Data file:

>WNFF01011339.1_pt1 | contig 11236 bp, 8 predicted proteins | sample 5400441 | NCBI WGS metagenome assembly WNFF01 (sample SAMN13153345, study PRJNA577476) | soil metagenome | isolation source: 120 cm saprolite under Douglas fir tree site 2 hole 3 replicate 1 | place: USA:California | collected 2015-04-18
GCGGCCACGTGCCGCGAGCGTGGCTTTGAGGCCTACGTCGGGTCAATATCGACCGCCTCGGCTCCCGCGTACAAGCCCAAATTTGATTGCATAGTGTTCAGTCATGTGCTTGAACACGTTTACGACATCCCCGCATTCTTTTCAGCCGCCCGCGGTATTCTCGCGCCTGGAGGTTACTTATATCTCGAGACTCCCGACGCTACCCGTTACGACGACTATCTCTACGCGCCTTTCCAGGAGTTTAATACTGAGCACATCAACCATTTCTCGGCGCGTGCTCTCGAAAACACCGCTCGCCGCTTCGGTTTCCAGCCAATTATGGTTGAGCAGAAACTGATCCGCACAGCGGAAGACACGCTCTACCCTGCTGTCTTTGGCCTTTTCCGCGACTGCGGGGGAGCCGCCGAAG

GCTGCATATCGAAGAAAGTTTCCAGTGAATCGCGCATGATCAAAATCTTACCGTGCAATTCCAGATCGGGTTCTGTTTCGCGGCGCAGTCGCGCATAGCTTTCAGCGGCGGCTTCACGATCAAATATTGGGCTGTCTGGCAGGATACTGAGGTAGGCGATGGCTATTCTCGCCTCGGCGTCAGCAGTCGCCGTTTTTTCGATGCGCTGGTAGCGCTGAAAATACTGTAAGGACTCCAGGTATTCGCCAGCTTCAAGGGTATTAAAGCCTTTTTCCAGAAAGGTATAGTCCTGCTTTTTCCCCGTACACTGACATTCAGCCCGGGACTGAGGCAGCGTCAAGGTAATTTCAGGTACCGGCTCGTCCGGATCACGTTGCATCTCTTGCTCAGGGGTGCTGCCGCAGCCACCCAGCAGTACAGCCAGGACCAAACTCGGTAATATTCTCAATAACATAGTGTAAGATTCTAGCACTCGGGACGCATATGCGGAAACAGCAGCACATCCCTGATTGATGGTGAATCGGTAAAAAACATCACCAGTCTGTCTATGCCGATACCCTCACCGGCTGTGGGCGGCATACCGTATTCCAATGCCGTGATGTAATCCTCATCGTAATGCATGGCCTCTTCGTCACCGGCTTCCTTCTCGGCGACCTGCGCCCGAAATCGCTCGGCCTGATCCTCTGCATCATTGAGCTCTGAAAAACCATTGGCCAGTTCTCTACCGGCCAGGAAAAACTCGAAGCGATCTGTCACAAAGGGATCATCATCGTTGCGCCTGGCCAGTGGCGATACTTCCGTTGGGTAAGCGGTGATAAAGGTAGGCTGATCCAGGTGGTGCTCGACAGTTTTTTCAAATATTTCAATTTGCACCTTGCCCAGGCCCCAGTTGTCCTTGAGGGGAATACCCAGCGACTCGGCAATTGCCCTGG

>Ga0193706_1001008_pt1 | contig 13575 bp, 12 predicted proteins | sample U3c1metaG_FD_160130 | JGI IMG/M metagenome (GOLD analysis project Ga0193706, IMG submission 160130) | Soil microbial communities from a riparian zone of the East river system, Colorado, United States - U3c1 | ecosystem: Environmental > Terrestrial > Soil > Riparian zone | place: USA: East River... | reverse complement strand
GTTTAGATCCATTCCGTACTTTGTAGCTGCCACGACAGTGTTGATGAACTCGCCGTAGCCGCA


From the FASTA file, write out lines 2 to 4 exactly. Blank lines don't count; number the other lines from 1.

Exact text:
GCGGCCACGTGCCGCGAGCGTGGCTTTGAGGCCTACGTCGGGTCAATATCGACCGCCTCGGCTCCCGCGTACAAGCCCAAATTTGATTGCATAGTGTTCAGTCATGTGCTTGAACACGTTTACGACATCCCCGCATTCTTTTCAGCCGCCCGCGGTATTCTCGCGCCTGGAGGTTACTTATATCTCGAGACTCCCGACGCTACCCGTTACGACGACTATCTCTACGCGCCTTTCCAGGAGTTTAATACTGAGCACATCAACCATTTCTCGGCGCGTGCTCTCGAAAACACCGCTCGCCGCTTCGGTTTCCAGCCAATTATGGTTGAGCAGAAACTGATCCGCACAGCGGAAGACACGCTCTACCCTGCTGTCTTTGGCCTTTTCCGCGACTGCGGGGGAGCCGCCGAAG

GCTGCATATCGAAGAAAGTTTCCAGTGAATCGCGCATGATCAAAATCTTACCGTGCAATTCCAGATCGGGTTCTGTTTCGCGGCGCAGTCGCGCATAGCTTTCAGCGGCGGCTTCACGATCAAATATTGGGCTGTCTGGCAGGATACTGAGGTAGGCGATGGCTATTCTCGCCTCGGCGTCAGCAGTCGCCGTTTTTTCGATGCGCTGGTAGCGCTGAAAATACTGTAAGGACTCCAGGTATTCGCCAGCTTCAAGGGTATTAAAGCCTTTTTCCAGAAAGGTATAGTCCTGCTTTTTCCCCGTACACTGACATTCAGCCCGGGACTGAGGCAGCGTCAAGGTAATTTCAGGTACCGGCTCGTCCGGATCACGTTGCATCTCTTGCTCAGGGGTGCTGCCGCAGCCACCCAGCAGTACAGCCAGGACCAAACTCGGTAATATTCTCAATAACATAGTGTAAGATTCTAGCACTCGGGACGCATATGCGGAAACAGCAGCACATCCCTGATTGATGGTGAATCGGTAAAAAACATCACCAGTCTGTCTATGCCGATACCCTCACCGGCTGTGGGCGGCATACCGTATTCCAATGCCGTGATGTAATCCTCATCGTAATGCATGGCCTCTTCGTCACCGGCTTCCTTCTCGGCGACCTGCGCCCGAAATCGCTCGGCCTGATCCTCTGCATCATTGAGCTCTGAAAAACCATTGGCCAGTTCTCTACCGGCCAGGAAAAACTCGAAGCGATCTGTCACAAAGGGATCATCATCGTTGCGCCTGGCCAGTGGCGATACTTCCGTTGGGTAAGCGGTGATAAAGGTAGGCTGATCCAGGTGGTGCTCGACAGTTTTTTCAAATATTTCAATTTGCACCTTGCCCAGGCCCCAGTTGTCCTTGAGGGGAATACCCAGCGACTCGGCAATTGCCCTGG

>Ga0193706_1001008_pt1 | contig 13575 bp, 12 predicted proteins | sample U3c1metaG_FD_160130 | JGI IMG/M metagenome (GOLD analysis project Ga0193706, IMG submission 160130) | Soil microbial communities from a riparian zone of the East river system, Colorado, United States - U3c1 | ecosystem: Environmental > Terrestrial > Soil > Riparian zone | place: USA: East River... | reverse complement strand